The Quarterly of the Texas State Historical Association, Volume 7, July 1903 - April, 1904 Page: 215
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Reminiscences of iMrs. Dilue Harris.
planters. He did not get home till the first of November. Mother,
after burying two of her children, went to her father in the coun-
try. He lived in the Grains settlement near Mr. Dent, the father
of Mrs. Julia Dent Grant. I played with her all one Sunday. I
heard in the year 1850 that she was married to a Lieutenant Grant.
Father returned to Mississippi on the first steamboat by the tenth
of the month, spent the winter there, and then came to Texas.
Bray's Bayou, 1888.
(Written from memory in the year 1899.)
We enjoyed our new home very much, for we could attend
church, a blessing we had been deprived of since the year 1833.
Houston had improved considerably for a town not two years old.
A steamboat had arrived. The captain's name was Grayson.
Everybody was highly elated, as the farmers were going to plant
cotton. The planters from Mississippi with their slaves were locat-
ing on the Brazos. A Mr. Jonathan Waters was going to build a
cotton gin on the Brazos.
The 22nd of February, 1838, was the first time I met General
Houston, the hero of San Jacinto. It was at a ball-my first ball
in Houston. Sam Houston, then in his second year as president,
Mosely Baker and wife, A. C. Allen and wife, a Mr. Coffee and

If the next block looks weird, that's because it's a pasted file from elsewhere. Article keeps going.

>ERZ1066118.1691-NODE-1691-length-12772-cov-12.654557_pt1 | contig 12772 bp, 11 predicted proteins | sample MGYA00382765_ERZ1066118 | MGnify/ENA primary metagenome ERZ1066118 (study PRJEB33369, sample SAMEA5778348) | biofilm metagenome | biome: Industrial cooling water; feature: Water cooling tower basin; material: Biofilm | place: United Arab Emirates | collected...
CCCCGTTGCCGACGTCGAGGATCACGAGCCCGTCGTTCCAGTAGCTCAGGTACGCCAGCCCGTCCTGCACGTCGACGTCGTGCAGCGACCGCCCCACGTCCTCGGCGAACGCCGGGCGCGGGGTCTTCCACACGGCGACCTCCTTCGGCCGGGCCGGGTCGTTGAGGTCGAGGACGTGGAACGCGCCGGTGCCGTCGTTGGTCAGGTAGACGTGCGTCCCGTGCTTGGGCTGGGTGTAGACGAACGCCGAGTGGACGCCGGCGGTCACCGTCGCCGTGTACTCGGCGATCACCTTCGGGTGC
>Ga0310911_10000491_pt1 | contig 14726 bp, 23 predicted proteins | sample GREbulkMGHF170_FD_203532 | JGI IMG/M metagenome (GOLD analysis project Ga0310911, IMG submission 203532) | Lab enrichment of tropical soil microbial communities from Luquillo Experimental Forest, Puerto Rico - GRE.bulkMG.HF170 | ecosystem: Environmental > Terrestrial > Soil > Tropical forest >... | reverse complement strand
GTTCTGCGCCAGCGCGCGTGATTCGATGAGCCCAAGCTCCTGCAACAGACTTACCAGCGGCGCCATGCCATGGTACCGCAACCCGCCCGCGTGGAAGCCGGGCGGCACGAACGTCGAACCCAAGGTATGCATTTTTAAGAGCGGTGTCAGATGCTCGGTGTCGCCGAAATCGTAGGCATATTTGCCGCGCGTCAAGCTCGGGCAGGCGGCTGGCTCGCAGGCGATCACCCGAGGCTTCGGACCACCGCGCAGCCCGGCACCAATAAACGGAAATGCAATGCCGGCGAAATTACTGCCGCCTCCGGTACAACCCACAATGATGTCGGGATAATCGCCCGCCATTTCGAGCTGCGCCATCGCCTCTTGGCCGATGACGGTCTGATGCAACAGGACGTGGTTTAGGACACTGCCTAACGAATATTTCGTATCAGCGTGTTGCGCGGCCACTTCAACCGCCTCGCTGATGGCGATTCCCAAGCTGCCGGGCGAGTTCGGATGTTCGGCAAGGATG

wife, he a member of congress from Red River County, Dr. Gazley
and wife, three Misses Stockbridge and others too numerous to
mention were present.
I attended school during the summer. At this time there was
no church building in Houston, nor any preacher stationed there.
The first sermon I heard preached in Houston was delivered by a
Presbyterian minister by the name of Sullivan. He preached in
the Hall of Representatives in the old Capitol. There had been
built a court house and jail, both of them of logs. Two men were
in jail to be hanged for murder. The influx of men from the
United States was not without its evils. There had been three
terms of court held in Houston, but these men, Jones and Quick,
were the first to be sentenced to capital punishment. With other
evils, a great many gamblers had been put out of the State of Mis-
sissippi and, as it was believed that a large amount of money had
been captured from the Mexicans at San Jacinto, Houston was
considered the El Dorado of the West. There had been several
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Texas State Historical Association. The Quarterly of the Texas State Historical Association, Volume 7, July 1903 - April, 1904, periodical, 1904; Austin, Texas. (texashistory.unt.edu/ark:/67531/metapth101030/m1/219/: accessed October 22, 2017), University of North Texas Libraries, The Portal to Texas History, texashistory.unt.edu; crediting Texas State Historical Association.